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People v. Fulton





APPEAL from the Circuit Court of Cook County; the Hon. AUBREY KAPLAN, Judge, presiding.


Rehearing denied March 6, 1979.

Defendant was found guilty after a jury trial of murder, attempt murder, aggravated battery and armed robbery. (Ill. Rev. Stat. 1975, ch. 38, pars. 9-1, 8-4, 12-4 and 18-2.) Defendant was sentenced to concurrent prison terms of 100 to 300 years for murder, 25 to 100 years for attempt murder, and 10 to 40 years for armed robbery. Defendant appeals presenting the following issues for review: (1) whether the trial court erred in denying defendant's motion to quash his arrest and to suppress evidence; (2) whether the State was collaterally estopped from attempting to prove defendant's guilt on the theory of accountability because in a civil forfeiture proceeding the State did not present sufficient evidence to prove defendant's automobile had been used in commission of the offense; (3) whether the trial court erred in giving a jury instruction regarding accountability; (4) whether the trial court erred in giving a jury instruction regarding admissions; (5) whether the prosecution's closing argument improperly referred to defendant's failure to testify; and (6) whether defendant was proved guilty beyond a reasonable doubt of murder, armed robbery and attempt murder.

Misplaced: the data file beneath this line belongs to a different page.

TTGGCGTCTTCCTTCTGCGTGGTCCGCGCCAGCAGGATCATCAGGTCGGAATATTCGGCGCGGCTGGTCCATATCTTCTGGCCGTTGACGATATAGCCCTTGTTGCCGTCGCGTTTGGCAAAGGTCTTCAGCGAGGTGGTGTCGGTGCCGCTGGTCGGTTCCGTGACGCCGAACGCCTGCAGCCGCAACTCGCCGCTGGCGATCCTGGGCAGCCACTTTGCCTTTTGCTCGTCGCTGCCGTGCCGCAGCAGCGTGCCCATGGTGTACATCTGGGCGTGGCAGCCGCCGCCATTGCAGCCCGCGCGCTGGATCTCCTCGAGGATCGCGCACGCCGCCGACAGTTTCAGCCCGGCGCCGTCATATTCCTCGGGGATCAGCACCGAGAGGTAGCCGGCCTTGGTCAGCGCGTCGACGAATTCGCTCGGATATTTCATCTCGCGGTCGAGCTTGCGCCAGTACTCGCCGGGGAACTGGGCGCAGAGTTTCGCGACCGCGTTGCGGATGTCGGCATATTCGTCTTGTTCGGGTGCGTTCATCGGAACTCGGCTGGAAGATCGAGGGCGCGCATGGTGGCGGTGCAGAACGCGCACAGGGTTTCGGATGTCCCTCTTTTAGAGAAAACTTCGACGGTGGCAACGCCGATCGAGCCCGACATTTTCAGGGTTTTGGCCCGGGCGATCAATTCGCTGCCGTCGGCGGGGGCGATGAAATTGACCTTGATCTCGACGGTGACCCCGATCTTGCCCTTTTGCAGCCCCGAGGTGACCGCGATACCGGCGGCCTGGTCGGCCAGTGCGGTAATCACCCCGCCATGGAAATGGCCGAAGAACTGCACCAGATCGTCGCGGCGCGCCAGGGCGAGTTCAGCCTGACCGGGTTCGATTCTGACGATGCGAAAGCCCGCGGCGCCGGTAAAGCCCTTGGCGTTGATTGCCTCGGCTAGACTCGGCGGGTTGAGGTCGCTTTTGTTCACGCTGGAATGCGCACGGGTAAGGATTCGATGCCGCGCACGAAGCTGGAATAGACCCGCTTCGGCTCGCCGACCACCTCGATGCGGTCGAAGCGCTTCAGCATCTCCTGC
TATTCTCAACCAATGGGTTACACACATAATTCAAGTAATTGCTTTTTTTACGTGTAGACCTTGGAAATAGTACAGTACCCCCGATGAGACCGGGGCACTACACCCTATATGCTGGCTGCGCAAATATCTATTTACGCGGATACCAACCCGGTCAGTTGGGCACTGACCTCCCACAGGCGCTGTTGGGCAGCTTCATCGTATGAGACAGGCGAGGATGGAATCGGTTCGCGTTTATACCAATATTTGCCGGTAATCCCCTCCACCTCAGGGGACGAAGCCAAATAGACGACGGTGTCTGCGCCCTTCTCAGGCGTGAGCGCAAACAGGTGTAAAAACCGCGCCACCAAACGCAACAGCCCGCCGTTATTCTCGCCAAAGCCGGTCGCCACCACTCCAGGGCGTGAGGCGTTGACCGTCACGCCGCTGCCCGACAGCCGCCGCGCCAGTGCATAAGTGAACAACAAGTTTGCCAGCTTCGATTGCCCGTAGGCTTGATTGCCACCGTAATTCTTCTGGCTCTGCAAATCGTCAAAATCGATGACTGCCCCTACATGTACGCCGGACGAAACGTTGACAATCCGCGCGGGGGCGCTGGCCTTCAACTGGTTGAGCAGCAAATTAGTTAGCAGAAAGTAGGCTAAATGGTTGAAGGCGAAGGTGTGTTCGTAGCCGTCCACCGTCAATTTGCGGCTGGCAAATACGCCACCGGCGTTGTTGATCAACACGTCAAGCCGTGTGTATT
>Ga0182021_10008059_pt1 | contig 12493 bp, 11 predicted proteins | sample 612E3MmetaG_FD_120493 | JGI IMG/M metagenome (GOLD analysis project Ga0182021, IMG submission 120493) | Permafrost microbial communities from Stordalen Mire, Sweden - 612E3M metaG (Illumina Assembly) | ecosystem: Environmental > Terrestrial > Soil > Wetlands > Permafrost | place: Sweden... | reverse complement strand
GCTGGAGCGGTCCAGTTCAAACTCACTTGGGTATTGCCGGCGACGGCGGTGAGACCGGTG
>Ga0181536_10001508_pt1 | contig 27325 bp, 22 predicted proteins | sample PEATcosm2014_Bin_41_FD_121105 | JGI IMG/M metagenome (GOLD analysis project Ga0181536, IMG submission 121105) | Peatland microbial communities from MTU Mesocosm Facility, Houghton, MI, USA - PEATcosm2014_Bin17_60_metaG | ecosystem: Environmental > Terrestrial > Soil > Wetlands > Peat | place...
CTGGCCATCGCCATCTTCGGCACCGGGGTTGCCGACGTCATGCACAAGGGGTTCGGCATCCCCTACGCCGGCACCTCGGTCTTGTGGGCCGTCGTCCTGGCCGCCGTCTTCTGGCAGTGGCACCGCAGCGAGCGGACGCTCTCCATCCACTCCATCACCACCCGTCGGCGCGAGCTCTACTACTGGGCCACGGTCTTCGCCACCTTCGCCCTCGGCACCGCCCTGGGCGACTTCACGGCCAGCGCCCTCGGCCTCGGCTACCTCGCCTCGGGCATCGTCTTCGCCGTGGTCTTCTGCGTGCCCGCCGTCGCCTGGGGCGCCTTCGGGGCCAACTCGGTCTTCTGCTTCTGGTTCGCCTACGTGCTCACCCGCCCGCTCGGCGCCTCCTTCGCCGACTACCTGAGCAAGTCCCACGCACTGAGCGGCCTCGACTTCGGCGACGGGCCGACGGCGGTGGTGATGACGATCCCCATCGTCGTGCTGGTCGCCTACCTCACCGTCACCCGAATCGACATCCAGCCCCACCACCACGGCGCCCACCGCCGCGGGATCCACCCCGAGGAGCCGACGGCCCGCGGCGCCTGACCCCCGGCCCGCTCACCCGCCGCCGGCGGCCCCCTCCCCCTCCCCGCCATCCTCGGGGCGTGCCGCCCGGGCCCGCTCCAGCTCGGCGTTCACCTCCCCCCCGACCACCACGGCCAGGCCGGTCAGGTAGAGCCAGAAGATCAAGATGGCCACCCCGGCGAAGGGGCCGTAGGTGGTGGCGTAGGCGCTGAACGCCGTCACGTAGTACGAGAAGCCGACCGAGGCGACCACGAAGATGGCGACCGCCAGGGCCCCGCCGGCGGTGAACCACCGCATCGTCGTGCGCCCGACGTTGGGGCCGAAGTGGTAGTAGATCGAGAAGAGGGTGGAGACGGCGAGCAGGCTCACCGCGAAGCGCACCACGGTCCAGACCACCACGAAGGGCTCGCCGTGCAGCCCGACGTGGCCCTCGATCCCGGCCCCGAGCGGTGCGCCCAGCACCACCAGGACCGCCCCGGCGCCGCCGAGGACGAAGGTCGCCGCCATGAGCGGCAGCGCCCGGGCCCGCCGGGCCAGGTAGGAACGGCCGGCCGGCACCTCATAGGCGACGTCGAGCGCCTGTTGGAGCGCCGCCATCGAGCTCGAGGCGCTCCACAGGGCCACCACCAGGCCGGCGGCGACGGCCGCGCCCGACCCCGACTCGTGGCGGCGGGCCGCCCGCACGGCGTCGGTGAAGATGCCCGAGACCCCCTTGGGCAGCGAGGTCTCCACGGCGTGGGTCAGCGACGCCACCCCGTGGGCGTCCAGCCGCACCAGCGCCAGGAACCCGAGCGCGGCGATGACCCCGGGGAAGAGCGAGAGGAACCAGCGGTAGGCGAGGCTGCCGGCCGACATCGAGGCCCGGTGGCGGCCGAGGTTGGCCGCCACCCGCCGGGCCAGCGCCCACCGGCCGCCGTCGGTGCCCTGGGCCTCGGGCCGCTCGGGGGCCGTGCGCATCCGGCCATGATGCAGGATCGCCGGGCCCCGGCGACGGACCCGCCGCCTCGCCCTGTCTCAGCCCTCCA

We affirm in part and reverse in part.

On March 19, 1975, a robbery took place at 123 North Wacker Drive during which Bernard DiMeo was shot, and Thomas Dolce was shot and killed. Defendant, Larry Fulton, was arrested on April 17, 1975, and charged with murder, attempt murder, aggravated battery and armed robbery. Prior to trial defendant filed motions to quash his arrest, to suppress evidence, and to suppress a statement. The following testimony was adduced at the preliminary hearing on the motions.

Defendant testified that on April 17, 1975, at approximately 10:30 p.m., he was driving his 1968 green and black Cutlass in the area of 90th and Ellis in Chicago when two officers in plain clothes and driving an unmarked car stopped him. Defendant testified that he had pulled the car over and was about to get out and go to a friend's house when the police shined a light on him, pulled up behind him and told him to get out of the car. Defendant had committed no traffic violations, and the officers did not have a warrant. The officers flashed a badge but did not identify themselves. They told defendant he was under arrest, handcuffed him and took him to the police station at 91st and Cottage Grove. Defendant was then transferred to the station at 51st and Wentworth where he was fingerprinted and placed in a lineup.